My hope is that some of their perceptions or misperceptions about people with turbans and beards are dispelled. I hope it answers some of their questions, but it also provokes a lot of curiosity. Maybe it will make them feel comfortable approaching Sikhs in public or at work or in school, and saying ‘Hey, by the way, I saw this exhibit and I learned a lot about Sikhs’ or ‘I have questions.’
One of the main messages I have is we are all stories, and just by looking at someone you’ll never know their stories. You’ll never know who they are until you ask them. My hope with this is people will have this sense of, I know a little bit about Sikhs, and I want to get to know them more and I have questions now.
A year and a half after Donald Trump was elected president, there have been a wide array of incidents of bigotry and hate in this country. Last year, for example in Kent, a Sikh man reported being shot in front of his house after a White man told him to go back to his own country. Have you noticed a recent rise in prejudice directed specifically at the way you look?
Unfortunately, the answer is yes. I feel certain people are more open about their prejudices and about expressing and acting on their prejudices. You just hear more and more people who feel comfortable saying ‘go back home’ to certain groups of people, or saying this nation belongs to certain ethnic groups or the demographic majority. It’s in the air. You hear it. You see it on social media.
How has this environment impacted your work?
I have been traveling in the U.S. a lot in the past two or three years. I give talks about diversity, inclusion and things that connect us. I use cartoons as my props to tell the story and I try to connect it to broader issues of race, identity, diversity and adversity.
If I feel really compelled I will also go to certain political events dressed as Captain America. Not to be confrontational, but to confuse people and start conversations, because everyone loves Captain America. Their guards come down and then conversations happen.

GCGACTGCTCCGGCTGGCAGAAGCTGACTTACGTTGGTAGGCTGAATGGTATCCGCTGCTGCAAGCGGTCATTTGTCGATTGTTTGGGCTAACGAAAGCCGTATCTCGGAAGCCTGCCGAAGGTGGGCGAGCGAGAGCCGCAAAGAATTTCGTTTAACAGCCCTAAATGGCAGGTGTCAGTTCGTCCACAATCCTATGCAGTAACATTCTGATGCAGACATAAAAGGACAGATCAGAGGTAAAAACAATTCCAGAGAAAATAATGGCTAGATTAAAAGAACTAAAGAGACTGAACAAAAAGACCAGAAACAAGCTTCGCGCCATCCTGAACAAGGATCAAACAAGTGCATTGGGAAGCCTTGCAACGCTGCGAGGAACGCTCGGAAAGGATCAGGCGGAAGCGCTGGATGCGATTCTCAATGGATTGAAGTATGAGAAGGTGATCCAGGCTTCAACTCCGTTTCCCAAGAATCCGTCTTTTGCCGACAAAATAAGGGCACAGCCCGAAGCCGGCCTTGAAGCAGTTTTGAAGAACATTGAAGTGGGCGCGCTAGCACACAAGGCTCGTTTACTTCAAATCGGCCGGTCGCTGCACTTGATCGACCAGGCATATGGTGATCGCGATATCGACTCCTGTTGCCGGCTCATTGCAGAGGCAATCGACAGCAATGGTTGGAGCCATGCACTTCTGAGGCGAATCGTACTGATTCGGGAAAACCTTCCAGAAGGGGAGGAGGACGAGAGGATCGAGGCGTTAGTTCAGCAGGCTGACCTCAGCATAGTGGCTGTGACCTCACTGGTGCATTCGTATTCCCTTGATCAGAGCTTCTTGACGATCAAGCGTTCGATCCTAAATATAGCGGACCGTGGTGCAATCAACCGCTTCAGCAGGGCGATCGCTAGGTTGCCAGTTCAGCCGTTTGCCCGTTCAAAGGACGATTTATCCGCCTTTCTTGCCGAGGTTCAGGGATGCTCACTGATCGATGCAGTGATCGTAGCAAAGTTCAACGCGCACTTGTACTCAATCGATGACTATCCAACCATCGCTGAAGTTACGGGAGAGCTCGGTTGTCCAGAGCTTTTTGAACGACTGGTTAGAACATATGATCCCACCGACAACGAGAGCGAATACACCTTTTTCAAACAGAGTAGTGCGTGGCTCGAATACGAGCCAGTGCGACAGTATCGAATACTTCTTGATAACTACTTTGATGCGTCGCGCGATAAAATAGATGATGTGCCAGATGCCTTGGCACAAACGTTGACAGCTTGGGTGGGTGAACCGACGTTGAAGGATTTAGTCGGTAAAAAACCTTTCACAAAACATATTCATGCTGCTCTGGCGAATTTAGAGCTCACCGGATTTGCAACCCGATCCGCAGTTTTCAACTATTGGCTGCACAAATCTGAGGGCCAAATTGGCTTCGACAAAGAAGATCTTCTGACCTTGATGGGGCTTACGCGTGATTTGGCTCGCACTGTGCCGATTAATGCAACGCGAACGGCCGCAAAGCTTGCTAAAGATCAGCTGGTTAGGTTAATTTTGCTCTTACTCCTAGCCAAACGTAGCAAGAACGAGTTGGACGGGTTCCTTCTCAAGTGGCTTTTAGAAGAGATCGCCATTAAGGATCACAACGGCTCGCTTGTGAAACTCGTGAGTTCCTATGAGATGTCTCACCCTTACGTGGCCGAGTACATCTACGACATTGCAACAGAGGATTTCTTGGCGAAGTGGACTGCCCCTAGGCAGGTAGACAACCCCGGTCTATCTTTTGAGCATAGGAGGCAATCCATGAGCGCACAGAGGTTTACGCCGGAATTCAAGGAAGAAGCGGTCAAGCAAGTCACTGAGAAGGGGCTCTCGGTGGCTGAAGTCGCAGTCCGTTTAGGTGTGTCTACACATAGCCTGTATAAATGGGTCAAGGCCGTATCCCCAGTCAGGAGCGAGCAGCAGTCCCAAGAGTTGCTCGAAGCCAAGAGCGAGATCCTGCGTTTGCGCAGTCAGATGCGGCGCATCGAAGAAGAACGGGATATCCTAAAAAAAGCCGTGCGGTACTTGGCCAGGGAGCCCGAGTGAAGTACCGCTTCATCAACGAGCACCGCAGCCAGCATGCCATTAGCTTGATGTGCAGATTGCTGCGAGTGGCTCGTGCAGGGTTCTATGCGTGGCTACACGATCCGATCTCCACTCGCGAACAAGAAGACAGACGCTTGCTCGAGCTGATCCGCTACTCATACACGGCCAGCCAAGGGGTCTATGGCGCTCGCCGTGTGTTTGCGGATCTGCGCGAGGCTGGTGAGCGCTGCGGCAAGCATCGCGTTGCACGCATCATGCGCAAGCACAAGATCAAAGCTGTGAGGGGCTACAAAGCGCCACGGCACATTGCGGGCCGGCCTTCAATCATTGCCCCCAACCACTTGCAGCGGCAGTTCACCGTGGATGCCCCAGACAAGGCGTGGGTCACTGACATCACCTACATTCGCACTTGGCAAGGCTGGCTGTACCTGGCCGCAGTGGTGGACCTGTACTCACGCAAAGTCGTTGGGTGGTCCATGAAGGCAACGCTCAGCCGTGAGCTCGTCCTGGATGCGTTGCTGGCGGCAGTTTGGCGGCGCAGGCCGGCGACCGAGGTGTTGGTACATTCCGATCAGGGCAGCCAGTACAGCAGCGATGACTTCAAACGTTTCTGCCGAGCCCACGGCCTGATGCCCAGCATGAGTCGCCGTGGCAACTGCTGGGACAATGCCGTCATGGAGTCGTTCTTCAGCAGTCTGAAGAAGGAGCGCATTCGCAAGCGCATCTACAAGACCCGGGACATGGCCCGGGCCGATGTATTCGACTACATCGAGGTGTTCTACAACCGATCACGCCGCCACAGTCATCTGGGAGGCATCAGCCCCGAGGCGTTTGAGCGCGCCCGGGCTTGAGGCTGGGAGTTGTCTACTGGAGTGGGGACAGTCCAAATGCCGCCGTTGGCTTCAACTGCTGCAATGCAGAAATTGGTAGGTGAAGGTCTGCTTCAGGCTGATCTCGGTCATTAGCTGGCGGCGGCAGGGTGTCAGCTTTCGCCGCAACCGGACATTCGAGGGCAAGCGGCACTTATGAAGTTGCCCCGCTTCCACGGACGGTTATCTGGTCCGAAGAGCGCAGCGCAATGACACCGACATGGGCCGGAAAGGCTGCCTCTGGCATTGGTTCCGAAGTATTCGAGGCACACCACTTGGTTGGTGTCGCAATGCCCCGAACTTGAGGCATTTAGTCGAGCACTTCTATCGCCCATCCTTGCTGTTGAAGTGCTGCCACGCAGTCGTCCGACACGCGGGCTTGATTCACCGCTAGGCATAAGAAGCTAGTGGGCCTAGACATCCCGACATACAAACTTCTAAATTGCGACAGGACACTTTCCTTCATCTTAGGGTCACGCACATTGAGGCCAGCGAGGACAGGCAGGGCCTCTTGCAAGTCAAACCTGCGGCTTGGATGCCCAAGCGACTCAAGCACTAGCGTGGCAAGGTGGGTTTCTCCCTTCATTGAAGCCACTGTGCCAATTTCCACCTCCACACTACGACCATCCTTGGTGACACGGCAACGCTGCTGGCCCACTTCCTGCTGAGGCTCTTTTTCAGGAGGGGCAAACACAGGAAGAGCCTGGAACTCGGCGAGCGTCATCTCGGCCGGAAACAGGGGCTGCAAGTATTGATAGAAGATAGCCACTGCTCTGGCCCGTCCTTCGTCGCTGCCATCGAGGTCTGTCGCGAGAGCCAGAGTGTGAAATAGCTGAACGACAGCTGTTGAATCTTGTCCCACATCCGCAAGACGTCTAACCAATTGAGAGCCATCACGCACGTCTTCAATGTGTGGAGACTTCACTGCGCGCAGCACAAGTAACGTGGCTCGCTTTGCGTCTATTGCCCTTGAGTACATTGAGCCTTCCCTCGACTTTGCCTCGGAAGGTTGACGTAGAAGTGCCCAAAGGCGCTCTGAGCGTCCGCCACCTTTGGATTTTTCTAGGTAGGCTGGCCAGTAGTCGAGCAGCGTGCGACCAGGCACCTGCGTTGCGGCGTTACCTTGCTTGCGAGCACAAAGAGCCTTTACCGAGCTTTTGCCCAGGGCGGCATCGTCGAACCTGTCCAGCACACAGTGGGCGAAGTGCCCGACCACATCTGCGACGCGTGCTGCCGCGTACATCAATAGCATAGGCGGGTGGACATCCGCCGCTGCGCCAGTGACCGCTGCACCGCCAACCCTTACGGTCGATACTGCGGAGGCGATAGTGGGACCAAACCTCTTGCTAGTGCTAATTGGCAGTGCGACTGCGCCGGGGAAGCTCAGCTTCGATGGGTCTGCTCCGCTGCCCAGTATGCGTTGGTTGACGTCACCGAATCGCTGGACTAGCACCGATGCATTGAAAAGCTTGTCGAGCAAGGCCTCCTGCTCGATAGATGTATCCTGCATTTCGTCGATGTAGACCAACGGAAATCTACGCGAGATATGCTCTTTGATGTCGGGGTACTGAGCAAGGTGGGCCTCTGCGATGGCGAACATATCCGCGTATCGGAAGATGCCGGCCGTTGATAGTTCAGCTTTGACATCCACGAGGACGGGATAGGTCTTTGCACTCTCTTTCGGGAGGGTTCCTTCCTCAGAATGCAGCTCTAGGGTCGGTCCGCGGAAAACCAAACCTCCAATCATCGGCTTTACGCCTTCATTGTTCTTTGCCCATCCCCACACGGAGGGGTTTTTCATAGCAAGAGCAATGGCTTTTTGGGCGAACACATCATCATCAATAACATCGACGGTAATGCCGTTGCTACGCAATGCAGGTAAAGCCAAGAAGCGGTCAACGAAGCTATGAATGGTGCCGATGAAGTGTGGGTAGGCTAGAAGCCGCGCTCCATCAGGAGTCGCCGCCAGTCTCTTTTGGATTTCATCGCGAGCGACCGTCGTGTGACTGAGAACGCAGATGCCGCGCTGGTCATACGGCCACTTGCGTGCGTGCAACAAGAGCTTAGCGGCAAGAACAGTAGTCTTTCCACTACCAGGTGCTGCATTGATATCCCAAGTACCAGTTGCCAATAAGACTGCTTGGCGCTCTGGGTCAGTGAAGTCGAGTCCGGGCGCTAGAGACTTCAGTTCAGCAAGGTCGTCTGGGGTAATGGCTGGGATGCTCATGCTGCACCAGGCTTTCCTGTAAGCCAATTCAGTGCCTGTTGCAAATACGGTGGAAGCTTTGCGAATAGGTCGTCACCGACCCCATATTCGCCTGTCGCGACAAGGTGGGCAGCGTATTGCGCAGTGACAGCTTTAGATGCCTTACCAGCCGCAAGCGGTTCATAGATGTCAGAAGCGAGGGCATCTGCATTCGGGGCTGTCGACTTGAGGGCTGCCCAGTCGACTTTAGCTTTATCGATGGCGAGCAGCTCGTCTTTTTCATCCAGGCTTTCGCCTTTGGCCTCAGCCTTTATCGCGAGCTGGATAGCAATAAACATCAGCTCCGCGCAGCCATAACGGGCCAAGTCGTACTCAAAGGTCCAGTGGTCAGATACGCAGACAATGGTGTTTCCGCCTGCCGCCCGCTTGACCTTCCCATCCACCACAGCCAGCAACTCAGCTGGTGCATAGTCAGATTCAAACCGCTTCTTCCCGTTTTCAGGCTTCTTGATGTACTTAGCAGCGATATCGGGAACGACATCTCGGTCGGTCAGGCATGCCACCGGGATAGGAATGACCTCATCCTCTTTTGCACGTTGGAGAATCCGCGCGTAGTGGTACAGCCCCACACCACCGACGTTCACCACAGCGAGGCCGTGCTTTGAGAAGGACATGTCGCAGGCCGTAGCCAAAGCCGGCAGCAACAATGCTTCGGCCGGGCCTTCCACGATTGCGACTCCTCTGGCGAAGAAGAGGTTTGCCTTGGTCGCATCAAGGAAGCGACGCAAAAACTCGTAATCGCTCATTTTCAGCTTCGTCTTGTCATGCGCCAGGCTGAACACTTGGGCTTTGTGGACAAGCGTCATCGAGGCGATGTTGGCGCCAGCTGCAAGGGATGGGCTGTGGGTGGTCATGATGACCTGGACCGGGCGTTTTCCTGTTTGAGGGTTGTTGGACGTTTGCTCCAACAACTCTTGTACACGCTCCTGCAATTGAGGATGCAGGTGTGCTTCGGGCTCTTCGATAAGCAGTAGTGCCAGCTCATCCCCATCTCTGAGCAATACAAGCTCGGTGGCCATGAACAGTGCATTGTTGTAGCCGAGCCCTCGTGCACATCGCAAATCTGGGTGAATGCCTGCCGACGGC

A cartoon by Vishavjit Singh on display at Wing Luke Museum in Seattle. (Photo by Hallie Golden)
How did you get started dressing up as Captain America?
In the summer, when I was preparing for my first New York City comic-con as an exhibitor in 2011, I thought I needed to create a banner that’s going to attract people to my booth. That year, the first Captain America movie had come out. I had this vision that Captain America should have a turban and beard, and he should fight hate and intolerance. So I created that illustration. A photographer, Fiona Aboud, came to the comic-con and mentioned in passing, ‘Maybe next year you should dress up as Captain America.’ I said no.
But the next year, the Milwaukee massacre happened at a Sikh Gurudwara, house of worship. That hit me really hard. So one hot summer day in June 2013, I stepped out in the costume with Fiona, and something weird happened. People started taking photos with me, strangers gave me hugs and I got pulled into a wedding. Suddenly people saw me with different eyes.
Why do you think cartoons, dressing up as Captain America and simply humor and sarcasm as a whole can be powerful tools to fight back against bigotry and hate?
Humor is one of those things that I think allows people to let their guard down. It’s hard to hate someone when you’re laughing. It’s hard to be bigoted. It’s hard to be prejudiced when you’re laughing. Of course, you can be making fun of somebody, you can be engaging in prejudices. But I think if done tactfully, it just makes you go, ‘Oh wow, this person is funny,’ or ‘I never thought this person of this background was like me or funny.’